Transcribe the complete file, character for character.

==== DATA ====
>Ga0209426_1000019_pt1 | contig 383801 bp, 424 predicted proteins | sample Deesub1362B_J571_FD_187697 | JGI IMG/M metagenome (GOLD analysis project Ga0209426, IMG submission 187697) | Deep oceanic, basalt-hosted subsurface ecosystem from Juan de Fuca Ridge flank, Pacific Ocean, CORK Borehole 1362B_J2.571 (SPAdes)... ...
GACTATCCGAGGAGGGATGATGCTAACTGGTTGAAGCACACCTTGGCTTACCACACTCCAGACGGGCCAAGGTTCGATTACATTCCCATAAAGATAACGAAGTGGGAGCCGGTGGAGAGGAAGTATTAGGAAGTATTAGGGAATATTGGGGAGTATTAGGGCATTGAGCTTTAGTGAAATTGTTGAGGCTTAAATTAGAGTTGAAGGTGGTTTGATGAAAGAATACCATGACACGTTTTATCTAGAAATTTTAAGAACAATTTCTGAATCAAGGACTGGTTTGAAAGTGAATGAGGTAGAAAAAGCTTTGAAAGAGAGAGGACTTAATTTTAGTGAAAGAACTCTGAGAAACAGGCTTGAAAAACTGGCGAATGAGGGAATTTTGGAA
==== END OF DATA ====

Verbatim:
>Ga0209426_1000019_pt1 | contig 383801 bp, 424 predicted proteins | sample Deesub1362B_J571_FD_187697 | JGI IMG/M metagenome (GOLD analysis project Ga0209426, IMG submission 187697) | Deep oceanic, basalt-hosted subsurface ecosystem from Juan de Fuca Ridge flank, Pacific Ocean, CORK Borehole 1362B_J2.571 (SPAdes)... ...
GACTATCCGAGGAGGGATGATGCTAACTGGTTGAAGCACACCTTGGCTTACCACACTCCAGACGGGCCAAGGTTCGATTACATTCCCATAAAGATAACGAAGTGGGAGCCGGTGGAGAGGAAGTATTAGGAAGTATTAGGGAATATTGGGGAGTATTAGGGCATTGAGCTTTAGTGAAATTGTTGAGGCTTAAATTAGAGTTGAAGGTGGTTTGATGAAAGAATACCATGACACGTTTTATCTAGAAATTTTAAGAACAATTTCTGAATCAAGGACTGGTTTGAAAGTGAATGAGGTAGAAAAAGCTTTGAAAGAGAGAGGACTTAATTTTAGTGAAAGAACTCTGAGAAACAGGCTTGAAAAACTGGCGAATGAGGGAATTTTGGAA